It’s time for celebration after a three-month break for maintenance. The largest particle accelerator in the world is back in business.
This time around, scientists at CERN, the European Organization for Nuclear Research near Geneva, hope that more power in the Large Hadron Collider will open the path for new discoveries in fundamental physics.
The revamped LHC allows them to test previously untestable theories and search for more new particles.
“We really had to reboot the whole machine in 2015 and that was a lot of hard work to do all that. This year, after a thirteen-week stop, we expect things to be a lot easier and they have proven to be a lot easier. The powering tests have gone well, machine check out has gone well,” says LHC machine coordinator, Mike Lamont.
Beams are made of “trains” of proton bunches moving at almost the speed of light around the LHC’s 27-kilometre ring.
By sending bunches around the ring, the LHC is able to generate collisions, from which scientists study the basics constituents of matter, the so-called fundamental particles, to try and provide answers to elusive concepts such as the origin of the Universe and its composition.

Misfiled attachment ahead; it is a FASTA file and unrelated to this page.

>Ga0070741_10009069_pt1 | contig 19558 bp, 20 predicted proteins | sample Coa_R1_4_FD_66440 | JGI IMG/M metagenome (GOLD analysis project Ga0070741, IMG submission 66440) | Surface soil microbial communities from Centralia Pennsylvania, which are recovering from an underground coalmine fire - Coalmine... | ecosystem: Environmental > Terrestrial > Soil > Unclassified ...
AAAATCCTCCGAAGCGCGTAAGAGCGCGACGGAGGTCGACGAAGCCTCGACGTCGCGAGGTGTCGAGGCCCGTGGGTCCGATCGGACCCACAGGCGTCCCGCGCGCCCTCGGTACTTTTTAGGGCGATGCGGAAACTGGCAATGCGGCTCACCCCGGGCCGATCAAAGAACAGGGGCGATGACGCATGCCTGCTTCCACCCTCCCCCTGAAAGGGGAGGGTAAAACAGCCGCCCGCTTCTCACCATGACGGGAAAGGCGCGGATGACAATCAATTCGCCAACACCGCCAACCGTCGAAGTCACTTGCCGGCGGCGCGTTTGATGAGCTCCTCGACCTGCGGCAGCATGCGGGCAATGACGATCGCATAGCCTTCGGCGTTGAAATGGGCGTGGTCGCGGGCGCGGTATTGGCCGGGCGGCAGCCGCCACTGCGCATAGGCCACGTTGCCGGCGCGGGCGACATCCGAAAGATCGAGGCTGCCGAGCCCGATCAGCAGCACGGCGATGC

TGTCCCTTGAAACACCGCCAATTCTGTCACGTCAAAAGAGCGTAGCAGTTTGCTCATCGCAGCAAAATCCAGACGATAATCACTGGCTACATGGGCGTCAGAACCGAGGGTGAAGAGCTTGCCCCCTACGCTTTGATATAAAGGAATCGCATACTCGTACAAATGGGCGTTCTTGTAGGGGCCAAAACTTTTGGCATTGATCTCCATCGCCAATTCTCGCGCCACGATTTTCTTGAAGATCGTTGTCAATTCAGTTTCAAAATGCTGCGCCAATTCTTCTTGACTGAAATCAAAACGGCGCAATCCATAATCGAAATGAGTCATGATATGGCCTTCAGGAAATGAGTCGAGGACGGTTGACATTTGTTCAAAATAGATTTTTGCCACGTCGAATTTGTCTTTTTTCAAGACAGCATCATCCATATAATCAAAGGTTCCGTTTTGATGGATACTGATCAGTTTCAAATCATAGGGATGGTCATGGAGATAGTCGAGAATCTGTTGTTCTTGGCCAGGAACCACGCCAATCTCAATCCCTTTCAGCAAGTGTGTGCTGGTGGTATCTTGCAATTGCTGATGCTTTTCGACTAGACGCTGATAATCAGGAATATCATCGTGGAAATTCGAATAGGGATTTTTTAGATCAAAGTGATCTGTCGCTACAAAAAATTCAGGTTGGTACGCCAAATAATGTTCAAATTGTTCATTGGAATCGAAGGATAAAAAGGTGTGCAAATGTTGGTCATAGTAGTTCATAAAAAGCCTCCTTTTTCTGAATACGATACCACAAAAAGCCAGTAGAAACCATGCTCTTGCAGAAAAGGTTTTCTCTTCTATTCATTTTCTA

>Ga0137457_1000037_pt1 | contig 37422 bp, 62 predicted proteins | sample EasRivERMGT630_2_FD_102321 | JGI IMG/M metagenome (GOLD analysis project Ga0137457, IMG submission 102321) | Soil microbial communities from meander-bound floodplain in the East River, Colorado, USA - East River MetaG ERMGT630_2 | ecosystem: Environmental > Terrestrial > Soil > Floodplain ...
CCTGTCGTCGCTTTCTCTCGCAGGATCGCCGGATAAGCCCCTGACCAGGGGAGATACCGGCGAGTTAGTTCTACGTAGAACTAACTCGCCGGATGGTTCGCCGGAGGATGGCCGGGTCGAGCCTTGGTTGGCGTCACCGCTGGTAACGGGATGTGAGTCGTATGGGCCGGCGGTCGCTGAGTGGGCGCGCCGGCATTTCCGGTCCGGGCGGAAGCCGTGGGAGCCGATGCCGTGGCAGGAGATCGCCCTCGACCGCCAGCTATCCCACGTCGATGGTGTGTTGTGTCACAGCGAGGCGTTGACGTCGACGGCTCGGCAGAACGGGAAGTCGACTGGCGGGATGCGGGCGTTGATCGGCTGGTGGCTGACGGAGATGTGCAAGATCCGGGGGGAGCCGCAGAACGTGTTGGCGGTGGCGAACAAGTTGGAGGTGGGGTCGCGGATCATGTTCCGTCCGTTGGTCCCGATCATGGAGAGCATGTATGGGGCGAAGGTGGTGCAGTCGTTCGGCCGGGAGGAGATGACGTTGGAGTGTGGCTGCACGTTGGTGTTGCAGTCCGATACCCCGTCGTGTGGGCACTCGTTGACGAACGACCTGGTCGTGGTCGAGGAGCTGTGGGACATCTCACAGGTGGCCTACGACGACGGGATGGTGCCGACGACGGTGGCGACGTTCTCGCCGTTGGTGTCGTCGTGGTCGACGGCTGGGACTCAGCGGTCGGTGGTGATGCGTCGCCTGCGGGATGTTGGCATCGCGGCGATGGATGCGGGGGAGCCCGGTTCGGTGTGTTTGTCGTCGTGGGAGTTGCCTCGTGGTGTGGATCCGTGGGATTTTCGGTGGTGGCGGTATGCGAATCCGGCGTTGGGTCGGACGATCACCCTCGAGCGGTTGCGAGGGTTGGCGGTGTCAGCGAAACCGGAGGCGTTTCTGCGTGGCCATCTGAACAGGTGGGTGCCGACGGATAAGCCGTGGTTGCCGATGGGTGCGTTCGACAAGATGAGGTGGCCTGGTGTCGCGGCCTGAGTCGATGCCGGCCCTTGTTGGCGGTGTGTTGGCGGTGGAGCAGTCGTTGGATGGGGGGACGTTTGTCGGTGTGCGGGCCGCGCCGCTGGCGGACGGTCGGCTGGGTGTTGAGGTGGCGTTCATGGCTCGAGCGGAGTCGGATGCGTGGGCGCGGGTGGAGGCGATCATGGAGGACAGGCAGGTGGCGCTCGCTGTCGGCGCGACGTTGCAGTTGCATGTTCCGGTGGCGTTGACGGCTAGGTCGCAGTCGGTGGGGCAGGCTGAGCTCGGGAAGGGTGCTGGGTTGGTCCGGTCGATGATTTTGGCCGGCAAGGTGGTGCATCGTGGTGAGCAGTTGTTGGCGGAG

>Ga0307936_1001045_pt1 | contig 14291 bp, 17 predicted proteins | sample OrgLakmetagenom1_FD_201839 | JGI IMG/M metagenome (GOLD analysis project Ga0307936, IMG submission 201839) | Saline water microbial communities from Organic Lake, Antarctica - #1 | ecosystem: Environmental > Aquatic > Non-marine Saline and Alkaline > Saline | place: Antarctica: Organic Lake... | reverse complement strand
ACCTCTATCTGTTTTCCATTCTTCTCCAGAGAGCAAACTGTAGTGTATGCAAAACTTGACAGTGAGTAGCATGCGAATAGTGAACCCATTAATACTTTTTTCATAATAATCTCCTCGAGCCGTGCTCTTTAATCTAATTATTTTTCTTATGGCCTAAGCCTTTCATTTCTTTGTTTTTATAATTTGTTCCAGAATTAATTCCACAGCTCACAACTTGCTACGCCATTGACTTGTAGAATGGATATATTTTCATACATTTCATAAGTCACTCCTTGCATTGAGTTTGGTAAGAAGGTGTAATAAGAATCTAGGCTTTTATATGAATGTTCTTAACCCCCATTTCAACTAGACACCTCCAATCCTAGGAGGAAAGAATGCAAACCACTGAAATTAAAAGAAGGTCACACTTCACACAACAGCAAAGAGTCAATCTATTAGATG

The aim now is to increase the beams’ intensity and luminosity.
“For sure 2016 will be a very exciting year. I expect a lot of data. (2016) is called the “Luminosity Production Year” because we will push the luminosity. So I expect a huge amount of beautiful physics results,” says CERN Director General, Fabiola Gianotti.
Among these new results could be a potentially ground-breaking discovery which scientists are currently giving a second look at: a possible new fundamental particle first sighted late last year. If proven, its existence would profoundly reshape existing physics theories.